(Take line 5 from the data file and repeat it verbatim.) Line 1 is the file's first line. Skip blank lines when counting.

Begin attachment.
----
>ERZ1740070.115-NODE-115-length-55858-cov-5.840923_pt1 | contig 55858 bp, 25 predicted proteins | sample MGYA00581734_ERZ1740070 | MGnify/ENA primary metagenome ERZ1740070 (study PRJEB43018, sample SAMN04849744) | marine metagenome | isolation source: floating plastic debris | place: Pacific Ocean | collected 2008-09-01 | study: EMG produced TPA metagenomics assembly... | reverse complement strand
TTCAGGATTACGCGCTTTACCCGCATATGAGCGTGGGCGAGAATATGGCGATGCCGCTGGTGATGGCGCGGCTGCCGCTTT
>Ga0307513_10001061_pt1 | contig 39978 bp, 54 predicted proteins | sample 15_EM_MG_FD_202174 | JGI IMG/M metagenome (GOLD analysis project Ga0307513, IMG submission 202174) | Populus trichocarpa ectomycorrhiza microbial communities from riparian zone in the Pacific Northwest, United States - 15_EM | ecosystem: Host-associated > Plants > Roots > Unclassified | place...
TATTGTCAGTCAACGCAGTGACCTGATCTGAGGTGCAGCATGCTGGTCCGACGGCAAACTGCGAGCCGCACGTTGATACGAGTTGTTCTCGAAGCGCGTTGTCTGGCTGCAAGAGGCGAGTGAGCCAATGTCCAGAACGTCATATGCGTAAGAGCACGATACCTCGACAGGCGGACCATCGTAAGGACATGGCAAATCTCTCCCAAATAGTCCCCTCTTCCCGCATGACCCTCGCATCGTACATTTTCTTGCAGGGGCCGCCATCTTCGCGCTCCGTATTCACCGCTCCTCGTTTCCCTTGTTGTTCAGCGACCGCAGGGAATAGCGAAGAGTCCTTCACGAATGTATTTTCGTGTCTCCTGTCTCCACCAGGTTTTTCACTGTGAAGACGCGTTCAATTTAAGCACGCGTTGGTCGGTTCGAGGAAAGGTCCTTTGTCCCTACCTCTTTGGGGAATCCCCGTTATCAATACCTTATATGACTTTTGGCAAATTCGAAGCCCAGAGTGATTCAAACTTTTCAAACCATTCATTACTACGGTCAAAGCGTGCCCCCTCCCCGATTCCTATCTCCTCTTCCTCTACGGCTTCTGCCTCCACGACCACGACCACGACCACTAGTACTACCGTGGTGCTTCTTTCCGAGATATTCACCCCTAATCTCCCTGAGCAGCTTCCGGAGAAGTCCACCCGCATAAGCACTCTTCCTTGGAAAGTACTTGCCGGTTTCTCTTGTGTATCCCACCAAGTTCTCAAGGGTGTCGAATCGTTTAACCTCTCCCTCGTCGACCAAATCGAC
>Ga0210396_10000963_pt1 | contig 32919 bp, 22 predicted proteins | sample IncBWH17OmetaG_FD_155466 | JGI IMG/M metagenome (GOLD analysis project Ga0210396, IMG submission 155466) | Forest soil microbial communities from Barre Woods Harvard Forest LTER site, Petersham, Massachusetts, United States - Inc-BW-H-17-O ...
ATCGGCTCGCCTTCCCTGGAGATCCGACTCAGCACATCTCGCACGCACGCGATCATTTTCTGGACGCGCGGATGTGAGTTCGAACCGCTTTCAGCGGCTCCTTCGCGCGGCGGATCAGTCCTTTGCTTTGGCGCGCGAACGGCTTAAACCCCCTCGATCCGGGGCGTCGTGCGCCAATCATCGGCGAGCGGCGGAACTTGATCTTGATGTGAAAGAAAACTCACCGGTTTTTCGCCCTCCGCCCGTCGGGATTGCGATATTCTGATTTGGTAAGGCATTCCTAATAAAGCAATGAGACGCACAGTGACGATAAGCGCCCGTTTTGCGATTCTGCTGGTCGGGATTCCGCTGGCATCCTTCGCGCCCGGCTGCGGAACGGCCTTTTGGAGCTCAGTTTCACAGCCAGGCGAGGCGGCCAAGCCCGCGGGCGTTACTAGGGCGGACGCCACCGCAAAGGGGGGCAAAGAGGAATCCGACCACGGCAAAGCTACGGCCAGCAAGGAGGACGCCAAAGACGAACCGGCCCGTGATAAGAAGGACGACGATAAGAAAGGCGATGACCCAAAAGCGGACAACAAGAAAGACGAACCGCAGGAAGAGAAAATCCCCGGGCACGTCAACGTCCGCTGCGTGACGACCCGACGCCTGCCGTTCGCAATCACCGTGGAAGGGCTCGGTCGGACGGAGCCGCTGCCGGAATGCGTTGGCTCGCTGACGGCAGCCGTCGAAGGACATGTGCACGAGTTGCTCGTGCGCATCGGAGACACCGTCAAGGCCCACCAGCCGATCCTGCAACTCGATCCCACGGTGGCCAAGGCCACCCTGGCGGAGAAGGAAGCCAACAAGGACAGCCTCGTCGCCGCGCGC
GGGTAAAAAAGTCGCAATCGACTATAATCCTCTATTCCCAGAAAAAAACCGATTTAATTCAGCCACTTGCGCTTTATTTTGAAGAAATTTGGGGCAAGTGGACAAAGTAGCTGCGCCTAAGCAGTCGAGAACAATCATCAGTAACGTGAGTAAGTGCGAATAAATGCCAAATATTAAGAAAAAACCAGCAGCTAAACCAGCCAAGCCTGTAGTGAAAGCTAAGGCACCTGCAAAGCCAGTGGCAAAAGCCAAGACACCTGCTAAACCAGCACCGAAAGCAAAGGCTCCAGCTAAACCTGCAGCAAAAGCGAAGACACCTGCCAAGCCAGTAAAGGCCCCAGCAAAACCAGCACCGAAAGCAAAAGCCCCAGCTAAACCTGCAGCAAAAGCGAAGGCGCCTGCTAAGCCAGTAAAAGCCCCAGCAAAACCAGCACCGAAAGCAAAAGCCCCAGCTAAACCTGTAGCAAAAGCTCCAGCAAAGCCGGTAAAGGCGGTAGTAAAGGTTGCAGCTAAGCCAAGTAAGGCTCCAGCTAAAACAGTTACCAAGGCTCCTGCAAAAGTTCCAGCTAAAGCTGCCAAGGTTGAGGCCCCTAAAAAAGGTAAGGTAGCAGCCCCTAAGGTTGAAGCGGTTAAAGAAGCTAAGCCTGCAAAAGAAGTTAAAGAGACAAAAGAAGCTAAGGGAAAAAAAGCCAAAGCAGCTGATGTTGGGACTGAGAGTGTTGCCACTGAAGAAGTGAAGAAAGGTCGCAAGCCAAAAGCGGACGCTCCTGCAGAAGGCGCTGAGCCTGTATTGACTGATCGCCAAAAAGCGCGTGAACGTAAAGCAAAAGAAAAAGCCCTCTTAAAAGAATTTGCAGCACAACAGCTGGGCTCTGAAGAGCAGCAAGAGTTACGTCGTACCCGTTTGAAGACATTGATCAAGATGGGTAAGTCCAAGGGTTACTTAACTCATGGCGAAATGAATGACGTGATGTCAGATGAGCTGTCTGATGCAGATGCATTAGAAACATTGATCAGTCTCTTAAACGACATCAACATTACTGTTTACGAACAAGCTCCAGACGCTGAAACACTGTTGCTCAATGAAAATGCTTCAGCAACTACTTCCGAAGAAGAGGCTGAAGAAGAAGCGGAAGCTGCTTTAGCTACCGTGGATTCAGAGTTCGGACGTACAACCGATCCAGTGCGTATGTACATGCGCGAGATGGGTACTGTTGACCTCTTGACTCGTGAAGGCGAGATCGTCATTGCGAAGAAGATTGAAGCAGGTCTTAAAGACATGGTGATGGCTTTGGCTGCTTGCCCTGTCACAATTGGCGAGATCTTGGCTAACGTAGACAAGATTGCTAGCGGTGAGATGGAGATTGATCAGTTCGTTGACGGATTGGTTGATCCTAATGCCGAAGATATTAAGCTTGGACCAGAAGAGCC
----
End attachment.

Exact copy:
>Ga0210396_10000963_pt1 | contig 32919 bp, 22 predicted proteins | sample IncBWH17OmetaG_FD_155466 | JGI IMG/M metagenome (GOLD analysis project Ga0210396, IMG submission 155466) | Forest soil microbial communities from Barre Woods Harvard Forest LTER site, Petersham, Massachusetts, United States - Inc-BW-H-17-O ...